Palantir (PLTR) rising? Sure, I trade the name. I also hold a core investment. I see this name as such an obvious long that perhaps it might not be. For sure, there is no consensus among smart people on which way the wind blows. Palantir reported the firm's first quarter financial results about two weeks ago. The results were positive, yet not at first well received. That said, the shares have moved higher since.
For the first quarter, adjusted earnings met expectations, while revenue generation increased 48.7% to $341 million. That was a beat, and the sixth consecutive quarterly revenue print to sport revenue growth of 40% or greater. Revenue growth generated by the firm's most important client, the U.S. government, expanded 83%, while commercially based revenue showed good strength at a 72% rise.
The firm projected revenue of $360 million for the current quarter, which would be good for growth of 43%, while sticking to its longer term projection of maintaining annual revenue growth of at least 30% this year on through the year 2025.
What is Palantir and Who Cares?
Palantir is a software developer founded back in 2003, that has built, deployed and runs two primary "big data'' platforms.
Palantir Gotham is designed for use by government operatives working in the defense and intelligence sectors. The platform enables users to identify patterns hidden deep within datasets, ranging from signals from intelligence sources to reports from confidential informants, as well as facilitates that handoff between analyst and operational users, helping operators plan and execute real-world responses to threats that have been identified within the platform.
Palantir Foundry is a platform that transforms the ways that organizations operate a central operating system for their data, and allows individual users to integrate and analyze the data they need in one place.
Since earnings were reported two weeks ago, we have learned through 13-F filings and other news releases that several high profile investors have either entered into, or exited long positions in Palantir. While Soros Fund Management exited the name at some point in Q1, Stanley Druckenmiller's Duquesne Family Office took on a new stake in PLTR, good for just less than six million shares. Cathie Wood's ARK Innovation Fund (ARKK) also added nearly 260K shares of PLTR to an existing long position.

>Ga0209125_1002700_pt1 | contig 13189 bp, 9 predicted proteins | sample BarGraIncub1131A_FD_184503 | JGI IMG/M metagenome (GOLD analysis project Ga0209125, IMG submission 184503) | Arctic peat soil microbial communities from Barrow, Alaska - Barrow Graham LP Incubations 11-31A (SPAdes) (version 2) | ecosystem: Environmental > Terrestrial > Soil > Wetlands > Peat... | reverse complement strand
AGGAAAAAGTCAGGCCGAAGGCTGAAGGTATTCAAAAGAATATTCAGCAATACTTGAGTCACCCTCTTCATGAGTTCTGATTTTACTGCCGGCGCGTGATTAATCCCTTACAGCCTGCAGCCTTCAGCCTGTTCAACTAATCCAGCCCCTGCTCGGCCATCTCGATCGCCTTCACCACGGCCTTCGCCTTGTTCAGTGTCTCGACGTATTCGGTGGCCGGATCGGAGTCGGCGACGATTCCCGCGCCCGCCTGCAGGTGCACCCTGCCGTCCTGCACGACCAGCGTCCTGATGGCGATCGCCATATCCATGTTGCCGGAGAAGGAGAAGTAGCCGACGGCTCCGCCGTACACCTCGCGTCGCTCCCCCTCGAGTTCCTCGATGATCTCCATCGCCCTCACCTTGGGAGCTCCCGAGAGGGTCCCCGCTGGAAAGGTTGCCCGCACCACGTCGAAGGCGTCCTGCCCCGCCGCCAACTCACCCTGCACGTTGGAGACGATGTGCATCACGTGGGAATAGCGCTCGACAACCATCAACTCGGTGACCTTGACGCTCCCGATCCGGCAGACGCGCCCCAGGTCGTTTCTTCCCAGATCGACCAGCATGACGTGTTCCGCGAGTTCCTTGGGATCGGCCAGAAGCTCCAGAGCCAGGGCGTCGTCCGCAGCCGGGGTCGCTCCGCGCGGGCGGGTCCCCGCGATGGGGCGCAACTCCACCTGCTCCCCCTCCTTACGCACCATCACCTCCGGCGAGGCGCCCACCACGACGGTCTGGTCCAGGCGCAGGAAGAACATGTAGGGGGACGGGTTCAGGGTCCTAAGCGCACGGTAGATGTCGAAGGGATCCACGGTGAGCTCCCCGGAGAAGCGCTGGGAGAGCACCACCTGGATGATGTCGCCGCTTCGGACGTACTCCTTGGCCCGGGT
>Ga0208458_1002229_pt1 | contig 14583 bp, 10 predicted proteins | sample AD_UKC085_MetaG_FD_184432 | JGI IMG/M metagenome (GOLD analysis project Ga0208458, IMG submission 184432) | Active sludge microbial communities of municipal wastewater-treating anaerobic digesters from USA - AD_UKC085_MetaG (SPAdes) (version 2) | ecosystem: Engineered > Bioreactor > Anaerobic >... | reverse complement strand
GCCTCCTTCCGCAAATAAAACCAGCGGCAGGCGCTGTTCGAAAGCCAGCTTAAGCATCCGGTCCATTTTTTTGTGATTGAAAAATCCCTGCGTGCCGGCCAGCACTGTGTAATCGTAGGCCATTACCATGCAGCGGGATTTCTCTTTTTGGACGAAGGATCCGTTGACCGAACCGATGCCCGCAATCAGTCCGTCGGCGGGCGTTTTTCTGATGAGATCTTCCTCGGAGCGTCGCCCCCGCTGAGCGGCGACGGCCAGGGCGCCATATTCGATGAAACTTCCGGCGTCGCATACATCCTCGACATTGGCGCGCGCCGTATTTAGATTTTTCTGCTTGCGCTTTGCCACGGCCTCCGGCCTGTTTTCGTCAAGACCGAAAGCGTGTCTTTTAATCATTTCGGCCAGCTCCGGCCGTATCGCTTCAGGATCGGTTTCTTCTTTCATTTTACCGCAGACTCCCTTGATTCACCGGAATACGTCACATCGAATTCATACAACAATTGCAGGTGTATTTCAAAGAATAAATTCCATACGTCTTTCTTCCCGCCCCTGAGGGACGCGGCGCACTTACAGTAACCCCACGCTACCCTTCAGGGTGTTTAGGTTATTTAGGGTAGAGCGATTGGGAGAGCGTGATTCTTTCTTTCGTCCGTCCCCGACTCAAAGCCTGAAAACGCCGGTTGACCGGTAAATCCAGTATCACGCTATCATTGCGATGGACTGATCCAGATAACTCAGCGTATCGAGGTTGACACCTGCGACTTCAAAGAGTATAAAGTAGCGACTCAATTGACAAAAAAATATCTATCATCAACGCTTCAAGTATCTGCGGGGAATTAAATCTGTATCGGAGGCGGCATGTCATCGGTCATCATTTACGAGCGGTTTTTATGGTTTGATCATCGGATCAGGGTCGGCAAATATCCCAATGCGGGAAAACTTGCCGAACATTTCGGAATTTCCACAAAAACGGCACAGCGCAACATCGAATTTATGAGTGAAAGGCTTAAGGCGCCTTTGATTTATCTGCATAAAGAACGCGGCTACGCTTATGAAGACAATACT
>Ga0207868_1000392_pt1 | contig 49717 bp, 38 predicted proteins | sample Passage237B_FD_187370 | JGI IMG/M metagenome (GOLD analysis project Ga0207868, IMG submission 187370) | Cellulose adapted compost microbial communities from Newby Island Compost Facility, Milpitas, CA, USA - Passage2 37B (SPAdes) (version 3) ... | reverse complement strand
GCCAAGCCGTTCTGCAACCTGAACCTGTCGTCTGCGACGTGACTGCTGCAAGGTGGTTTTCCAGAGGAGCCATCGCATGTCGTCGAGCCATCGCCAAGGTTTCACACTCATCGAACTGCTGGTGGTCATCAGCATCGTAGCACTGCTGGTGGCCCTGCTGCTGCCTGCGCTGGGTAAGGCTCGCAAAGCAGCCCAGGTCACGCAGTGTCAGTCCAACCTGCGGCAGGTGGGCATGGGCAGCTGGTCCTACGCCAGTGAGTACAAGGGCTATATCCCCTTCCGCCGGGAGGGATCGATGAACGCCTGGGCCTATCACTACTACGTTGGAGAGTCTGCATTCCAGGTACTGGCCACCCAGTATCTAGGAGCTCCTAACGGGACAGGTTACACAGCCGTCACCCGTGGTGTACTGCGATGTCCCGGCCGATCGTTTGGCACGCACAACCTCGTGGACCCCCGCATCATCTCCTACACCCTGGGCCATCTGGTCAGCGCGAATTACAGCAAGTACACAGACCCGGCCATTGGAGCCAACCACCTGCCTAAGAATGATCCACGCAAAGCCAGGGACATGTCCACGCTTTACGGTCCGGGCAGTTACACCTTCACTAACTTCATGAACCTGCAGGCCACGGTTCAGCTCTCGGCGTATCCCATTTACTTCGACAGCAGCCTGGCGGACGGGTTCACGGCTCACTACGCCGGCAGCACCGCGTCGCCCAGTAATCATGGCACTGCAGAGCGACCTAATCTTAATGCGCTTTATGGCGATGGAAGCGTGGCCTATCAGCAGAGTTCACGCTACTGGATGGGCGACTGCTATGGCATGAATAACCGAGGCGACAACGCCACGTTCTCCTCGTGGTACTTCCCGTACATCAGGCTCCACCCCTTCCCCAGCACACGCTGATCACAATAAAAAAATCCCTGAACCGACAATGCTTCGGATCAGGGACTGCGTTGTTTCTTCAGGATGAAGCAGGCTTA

For one, we all know that President Biden signed an executive order meant to bolster American cybersecurity in the wake of the ransomware attack on Colonial Pipeline properties that itself came on the heels of several other high profile cyber attacks. Who does this help besides the well known cybersecurity vendors? Well, if you ask five star analyst Dan Ives of Wedbush, he thinks increased federal spending in this case will benefit what he calls "Beltway" players such as Telos (TLS) and Palantir.
This morning (Monday, May 24th), news broke that Palantir will provide software to the critical missions of the Department of the Air Force Space and Missile Systems Center's Cross-Mission Ground & Communications Enterprise and NORAD-NORTHCOM. Col. Jennifer Krolikowski (USSF) said, "Palantir's technology and framework has truly accelerated our ability to remove data stovepipes throughout the community and create actionable knowledge."
(Note: Col. Krolikowski is an officer in the United States Space Force, which is a distinct branch of the U.S. military, while co-existing with the U.S. Air Force within the Department of the Air Force, much in the same way the United States Marine Corps, is distinct, but exists within the Department of the Navy with the U.S. Navy.)
Readers will note that though suffering a series of lower highs coupled with lower lows, Palantir is showing signs of breaking out of this pattern. Make no mistake, this is still on overvalued (based on the fundamentals) stock with a three figure forward looking PE ratio. That said, revenue just keeps on growing aggressively. This is the kind of stock that markets have been rotating out of for most of 2021 so far, but have seen a recent and mild un-rotation.
This is not a value stock. That said, I am long a full position of the shares. My net basis is $20.42, so I am not in a jam. I choose to stay long. I see this name as integral to the future of national (and corporate) security as these issues are not going to decrease in either frequency nor severity going forward.
My plan is this. I see the 50 day SMA of $22.44 as a moving pivot. Right now, a take of that line would place my target price at $28. I am willing to add on weakness down to the May low of $17. Despite my tendency to trade, which is my SOP, this name is a long-term investment, especially with so much federal spending up in the air. The question is just how much is so much.
If writing put options at discounted strike prices where you are comfortable talking on equity risk is your thing, I think the June 18th $18.50 puts for $0.31, the July 16th $18 puts for $0.52, and the August 20th $17 puts for about $0.62, all look attractive for a sale. Just be cognizant that the current quarter is likely to be reported ahead of that August expiration.